Everything returns to the essence. Stare down a Buddhist and they’ll soon divulge: “Form is emptiness, emptiness is form.” Science generates from consistency, even while acknowledging the creamy systems in chaos.
In the arts, arguably every work, school, genre, even heresy, remains somehow rooted. In the 1940s, Bird and Monk copped the melodies of pop standards and fractalized them into bebop. Twenty years later and Brit rockers the Rolling Stones and Led Zeppelin would ramp up African-American Blues and return it back to the states, albeit with a white-washed but no-less-potent elaboration.
So how does a children’s performer source back their Buddha-Bebop-“Whole Lotta Love” inspiration? For Mr. Joe, the answer comes readily.
“I remember having The Lion King soundtrack. And I feel terrible for my mother to this day for just having that thing in the car tape deck. Just playing it over and over again,” he laughs, of his earliest influence.
“Being a kid, that might be the only thing that’s made for you, so you’re down to listen to that over and over again. On the flip side of the tape was Elton John singing his versions of the songs. So I was able to hear the kid songs and versions by this accomplished musician.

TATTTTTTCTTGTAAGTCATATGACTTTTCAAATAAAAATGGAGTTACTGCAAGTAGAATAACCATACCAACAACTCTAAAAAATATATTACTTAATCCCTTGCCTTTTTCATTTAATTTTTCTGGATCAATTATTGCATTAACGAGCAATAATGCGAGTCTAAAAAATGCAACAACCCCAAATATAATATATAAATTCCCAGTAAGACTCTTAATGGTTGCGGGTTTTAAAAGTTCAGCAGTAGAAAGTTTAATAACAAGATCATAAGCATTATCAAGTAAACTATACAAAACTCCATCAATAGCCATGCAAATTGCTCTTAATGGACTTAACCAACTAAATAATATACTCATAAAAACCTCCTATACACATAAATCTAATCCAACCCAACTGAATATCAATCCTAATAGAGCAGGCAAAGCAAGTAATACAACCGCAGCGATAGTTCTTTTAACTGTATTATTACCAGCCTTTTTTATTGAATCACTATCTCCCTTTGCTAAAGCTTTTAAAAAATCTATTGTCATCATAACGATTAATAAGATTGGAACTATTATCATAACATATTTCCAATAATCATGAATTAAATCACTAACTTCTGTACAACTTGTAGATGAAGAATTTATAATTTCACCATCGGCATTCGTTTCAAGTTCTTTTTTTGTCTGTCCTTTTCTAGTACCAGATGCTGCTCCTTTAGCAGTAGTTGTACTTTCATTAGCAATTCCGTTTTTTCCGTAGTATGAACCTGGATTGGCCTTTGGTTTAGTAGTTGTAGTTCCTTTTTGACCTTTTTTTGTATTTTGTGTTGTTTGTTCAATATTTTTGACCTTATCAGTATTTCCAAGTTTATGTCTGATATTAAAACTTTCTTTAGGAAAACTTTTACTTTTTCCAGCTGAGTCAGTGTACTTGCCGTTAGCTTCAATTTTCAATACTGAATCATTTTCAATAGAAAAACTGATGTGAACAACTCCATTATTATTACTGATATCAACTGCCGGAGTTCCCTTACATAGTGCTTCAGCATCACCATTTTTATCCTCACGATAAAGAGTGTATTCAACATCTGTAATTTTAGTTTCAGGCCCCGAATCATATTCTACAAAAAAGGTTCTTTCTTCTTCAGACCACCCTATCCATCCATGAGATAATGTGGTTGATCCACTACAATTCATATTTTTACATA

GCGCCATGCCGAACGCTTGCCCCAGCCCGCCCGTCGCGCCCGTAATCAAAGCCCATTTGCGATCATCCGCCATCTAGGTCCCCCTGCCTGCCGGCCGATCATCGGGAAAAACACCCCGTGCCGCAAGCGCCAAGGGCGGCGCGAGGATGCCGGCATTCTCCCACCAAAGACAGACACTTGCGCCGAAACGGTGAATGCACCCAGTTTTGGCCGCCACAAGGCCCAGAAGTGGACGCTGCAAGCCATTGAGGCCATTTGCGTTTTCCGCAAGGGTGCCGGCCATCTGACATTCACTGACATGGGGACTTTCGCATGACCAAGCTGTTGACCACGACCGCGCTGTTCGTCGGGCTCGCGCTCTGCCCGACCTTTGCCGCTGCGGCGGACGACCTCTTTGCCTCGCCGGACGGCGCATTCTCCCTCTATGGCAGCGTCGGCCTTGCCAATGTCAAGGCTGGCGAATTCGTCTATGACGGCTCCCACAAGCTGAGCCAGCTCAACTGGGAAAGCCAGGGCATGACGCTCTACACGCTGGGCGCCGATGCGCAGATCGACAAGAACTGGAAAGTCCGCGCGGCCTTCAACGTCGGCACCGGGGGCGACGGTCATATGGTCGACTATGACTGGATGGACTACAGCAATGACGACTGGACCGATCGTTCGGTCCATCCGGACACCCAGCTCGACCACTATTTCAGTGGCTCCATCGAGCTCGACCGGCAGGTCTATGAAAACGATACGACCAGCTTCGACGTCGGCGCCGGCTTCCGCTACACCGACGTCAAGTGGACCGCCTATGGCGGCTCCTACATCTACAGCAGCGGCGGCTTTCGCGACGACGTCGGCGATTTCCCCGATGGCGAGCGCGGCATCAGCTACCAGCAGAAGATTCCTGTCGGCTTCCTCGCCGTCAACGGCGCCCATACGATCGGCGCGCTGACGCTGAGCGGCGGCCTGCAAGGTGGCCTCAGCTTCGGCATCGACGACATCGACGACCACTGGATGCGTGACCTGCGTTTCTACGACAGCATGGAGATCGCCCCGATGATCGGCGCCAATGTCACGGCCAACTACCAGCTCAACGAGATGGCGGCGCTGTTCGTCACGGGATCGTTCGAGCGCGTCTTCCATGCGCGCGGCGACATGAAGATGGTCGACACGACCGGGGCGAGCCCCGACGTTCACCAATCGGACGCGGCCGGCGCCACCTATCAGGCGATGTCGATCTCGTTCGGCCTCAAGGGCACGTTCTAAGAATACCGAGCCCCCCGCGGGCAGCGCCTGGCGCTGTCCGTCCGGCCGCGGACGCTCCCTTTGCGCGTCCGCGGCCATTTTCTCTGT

While his full title is “Hello, Mr. Joe!” the artist known as Mr. Joe was born 35 years ago in Jacksonville as Joseph Gaskin. Currently working on his last semester of a Master’s degree in Library Science, the longtime employee of the Jacksonville Public Library is also a lifelong musician. Combining his two passions came easily enough.
“I technically became Mr. Joe in 2017 when I moved back to Jacksonville from Denver. Mr. Joe earned his BA in English from University of North and Florida and then moved to Denver for a five-year stay. Once back in Duval, he was hired on as the position of library associate. “I’d do Wednesday story time when we’d pack about 100 folks into the meeting room and we’d have a half hour of fun stories, singing, dancing, and having a good time.”
There wasn’t really a mission, let alone a plan, for Joseph Gaskin to transform into Mr. Joe. If anything, it was a matter of a library employee honoring the energy of a roomful of amped up children and their bemused parents.